“OK. You soak and I’m going to go find something to scrub your scales with. I don’t think that caked on mud is going to come off with just water.”

Sinead left the dragon soaking and went back to the kitchen to hunt for something that could be used to clean a dragon. She grabbed a scrub brush and her phone. I really do need to call Kieran before I forget, and he gets a huge surprise when he comes home tomorrow. The kids are going to freak out too.

She returned to the bathroom to find the dragon had rolled over to soak its back. The exposed belly was crisscrossed with scars, some of which looked older while a couple looked more recent.

“Oh, you poor baby! What happened? How did you get those scars? We’re definitely visiting the vet tomorrow.” Sinead grabbed a washcloth and started gently wiping the dirt off the belly scales. The young dragon flinched once when she went across one of the newer scars, but otherwise seemed to enjoy the attention.

“Come on, now. Roll back over so I can get your back,” Sinead said as she put a little pressure on the dragon’s shoulder to persuade it to roll back onto its belly. One golden eye cracked open and Sinead made a rolling gesture with her hands.

She held up the brush. “I need to get the mud off of your scales and then we have to rinse you off.”

Whether it was her hand gesture or whether the dragon actually understood her, Sinead was not sure. She’d never lived with a dragon before. But it rolled over. The water was already cloudy with dirt but there was still a good deal of mud on the dragon’s back.

As she brushed at the caked-on mud, Sinead kept up a steady flow of talk.

“Look at you. Once we get the dirt off you’ll be a beautiful emerald green. Wow. Do you have a name? What’s a good dragon name anyway? We’ll have to come up with something that fits you. How big are you going to get? That could cause some problems. But don’t worry. We’ll figure it all out. You’re home and you don’t have to worry about anything anymore. OK. I’m done. Let me drain the tub and I’ll turn on the shower so we can clean your wings and you can rinse off. Ready? OK, here’s the shower.”

The dragon gave a slight start when the shower came on, but then lifted its head into the rush of water. He spread his wings as far as possible and keep them under the falling water. Sinead used the flexible shower head to make sure the wings were cleaned and the dragon was completely rinsed off. She grabbed a couple of beach towels and did her best to dry him (her?) off before he stepped out of the tub. She settled on “he” for the dragon. She wasn’t sure why, but it seemed right.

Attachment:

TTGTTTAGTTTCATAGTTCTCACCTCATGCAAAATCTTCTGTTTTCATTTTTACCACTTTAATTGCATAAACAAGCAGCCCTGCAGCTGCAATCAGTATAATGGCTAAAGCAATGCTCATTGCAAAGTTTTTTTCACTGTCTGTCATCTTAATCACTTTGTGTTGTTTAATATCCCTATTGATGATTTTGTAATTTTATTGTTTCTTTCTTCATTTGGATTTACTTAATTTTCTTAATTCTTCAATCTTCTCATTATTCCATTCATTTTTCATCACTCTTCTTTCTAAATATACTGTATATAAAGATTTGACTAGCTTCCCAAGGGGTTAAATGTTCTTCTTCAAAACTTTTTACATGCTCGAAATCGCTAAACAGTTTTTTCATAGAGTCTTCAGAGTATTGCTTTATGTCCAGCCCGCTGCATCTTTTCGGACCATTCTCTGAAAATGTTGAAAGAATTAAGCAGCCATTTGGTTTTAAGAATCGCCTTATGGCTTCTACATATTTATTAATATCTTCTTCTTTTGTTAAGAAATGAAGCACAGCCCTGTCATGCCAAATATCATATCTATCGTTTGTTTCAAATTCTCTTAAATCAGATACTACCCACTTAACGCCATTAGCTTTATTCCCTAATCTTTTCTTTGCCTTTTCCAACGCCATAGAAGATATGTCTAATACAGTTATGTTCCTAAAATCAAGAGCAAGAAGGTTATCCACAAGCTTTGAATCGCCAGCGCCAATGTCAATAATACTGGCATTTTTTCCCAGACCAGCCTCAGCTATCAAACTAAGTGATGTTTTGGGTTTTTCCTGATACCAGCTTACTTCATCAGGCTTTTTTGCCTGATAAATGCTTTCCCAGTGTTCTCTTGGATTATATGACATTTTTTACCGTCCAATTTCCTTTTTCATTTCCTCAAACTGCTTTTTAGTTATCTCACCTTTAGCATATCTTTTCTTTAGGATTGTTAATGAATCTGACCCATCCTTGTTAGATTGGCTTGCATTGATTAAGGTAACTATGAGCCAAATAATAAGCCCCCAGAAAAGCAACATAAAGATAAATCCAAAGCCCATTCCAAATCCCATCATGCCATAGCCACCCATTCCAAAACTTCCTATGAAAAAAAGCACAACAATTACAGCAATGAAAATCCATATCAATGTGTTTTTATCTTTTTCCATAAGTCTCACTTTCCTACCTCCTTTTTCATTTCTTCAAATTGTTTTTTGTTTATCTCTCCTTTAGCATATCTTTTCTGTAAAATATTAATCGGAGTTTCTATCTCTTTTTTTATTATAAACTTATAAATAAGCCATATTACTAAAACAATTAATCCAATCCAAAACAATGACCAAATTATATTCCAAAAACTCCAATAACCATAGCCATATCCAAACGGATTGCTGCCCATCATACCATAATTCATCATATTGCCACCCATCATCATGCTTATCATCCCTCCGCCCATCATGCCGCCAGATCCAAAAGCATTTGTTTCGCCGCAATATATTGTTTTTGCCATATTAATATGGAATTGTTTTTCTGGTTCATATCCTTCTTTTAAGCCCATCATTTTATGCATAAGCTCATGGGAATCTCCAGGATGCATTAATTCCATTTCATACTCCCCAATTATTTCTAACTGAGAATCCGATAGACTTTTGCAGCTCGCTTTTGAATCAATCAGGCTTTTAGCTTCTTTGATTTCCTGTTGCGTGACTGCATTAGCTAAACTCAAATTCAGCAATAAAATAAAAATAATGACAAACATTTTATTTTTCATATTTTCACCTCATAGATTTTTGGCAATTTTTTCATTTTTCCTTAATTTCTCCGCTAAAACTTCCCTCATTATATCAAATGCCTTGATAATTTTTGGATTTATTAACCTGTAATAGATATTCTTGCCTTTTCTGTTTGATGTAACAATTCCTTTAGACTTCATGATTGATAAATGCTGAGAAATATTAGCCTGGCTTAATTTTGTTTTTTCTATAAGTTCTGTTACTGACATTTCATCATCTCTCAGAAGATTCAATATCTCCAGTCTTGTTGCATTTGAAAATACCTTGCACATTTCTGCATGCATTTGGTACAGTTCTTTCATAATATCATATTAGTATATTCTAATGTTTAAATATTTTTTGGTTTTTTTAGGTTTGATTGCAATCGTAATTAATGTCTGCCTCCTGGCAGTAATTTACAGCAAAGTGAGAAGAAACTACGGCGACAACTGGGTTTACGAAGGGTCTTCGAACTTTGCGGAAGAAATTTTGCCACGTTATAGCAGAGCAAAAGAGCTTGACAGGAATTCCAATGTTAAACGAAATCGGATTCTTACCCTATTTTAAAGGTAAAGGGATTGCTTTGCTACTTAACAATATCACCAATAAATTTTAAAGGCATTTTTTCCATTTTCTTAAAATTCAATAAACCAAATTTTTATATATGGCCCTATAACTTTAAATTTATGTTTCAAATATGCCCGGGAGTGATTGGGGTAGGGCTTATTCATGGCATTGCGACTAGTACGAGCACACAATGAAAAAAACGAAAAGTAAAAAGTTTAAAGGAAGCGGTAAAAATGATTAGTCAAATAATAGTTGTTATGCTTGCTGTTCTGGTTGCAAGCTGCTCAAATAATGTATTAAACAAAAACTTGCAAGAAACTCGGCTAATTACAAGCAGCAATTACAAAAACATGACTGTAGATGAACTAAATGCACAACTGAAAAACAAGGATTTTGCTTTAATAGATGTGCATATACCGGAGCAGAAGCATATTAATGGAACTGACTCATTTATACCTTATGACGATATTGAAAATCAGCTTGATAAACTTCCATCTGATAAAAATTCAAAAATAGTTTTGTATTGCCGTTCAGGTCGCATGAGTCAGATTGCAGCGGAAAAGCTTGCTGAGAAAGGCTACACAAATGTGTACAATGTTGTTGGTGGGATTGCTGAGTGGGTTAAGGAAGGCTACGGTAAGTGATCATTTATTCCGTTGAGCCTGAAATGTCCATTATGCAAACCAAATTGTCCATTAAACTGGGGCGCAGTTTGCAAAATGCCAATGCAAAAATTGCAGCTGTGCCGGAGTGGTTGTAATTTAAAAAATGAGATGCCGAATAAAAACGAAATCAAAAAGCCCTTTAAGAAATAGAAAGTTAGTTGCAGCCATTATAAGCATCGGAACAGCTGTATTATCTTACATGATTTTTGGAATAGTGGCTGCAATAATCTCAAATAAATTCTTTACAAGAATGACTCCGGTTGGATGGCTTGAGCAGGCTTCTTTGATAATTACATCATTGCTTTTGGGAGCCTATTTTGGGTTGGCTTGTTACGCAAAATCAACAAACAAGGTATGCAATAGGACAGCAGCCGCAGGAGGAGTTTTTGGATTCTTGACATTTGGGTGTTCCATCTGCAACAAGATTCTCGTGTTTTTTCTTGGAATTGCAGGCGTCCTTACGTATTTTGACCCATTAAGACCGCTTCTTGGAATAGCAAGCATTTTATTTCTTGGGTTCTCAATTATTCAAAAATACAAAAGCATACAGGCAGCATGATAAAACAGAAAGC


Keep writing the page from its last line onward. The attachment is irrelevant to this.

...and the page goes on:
Once he stepped out of the tub, Sinead led the way back to the kitchen and started rummaging in the refrigerator. The dragon followed her more confidently this time, humming his sorta purr. I never knew dragons could purr. He pushed his head under her elbow and scanned the inside of the fridge. Sinead gently pushed him away and closed the door.

“OK, there is a roast here. You can have that. I’ll buy another one tomorrow for us. You and I will go to the vet’s office tomorrow to check you out and I’ll get you some proper dragon food.”

She grabbed a big plastic chip bowl and filled it with water. She put that and the roast on the table in front of the dragon where he could easily reach it. He dove in eagerly, taking a long drink of water before turning to the roast. Sinead smiled and picked up her phone to order that long-awaited pizza for herself.

The pizza arrived about half an hour later and she moved into the living room with the now-sated dragon following. As she settled down on the couch, the dragon curled up on the cushions on the floor and closed his eyes.

Sinead grabbed a slice of pizza and smiled down at her new friend. “Well, little guy. We have to come up with a name, and I guess I should finally call Kieran and let him know that you’re living with us now.”

The dragon opened one eye and looked at her. A small sigh followed and the eye closed again. Sinead picked up her phone again and dialed Kieran’s number.

Image by Ulrike Leone from Pixabay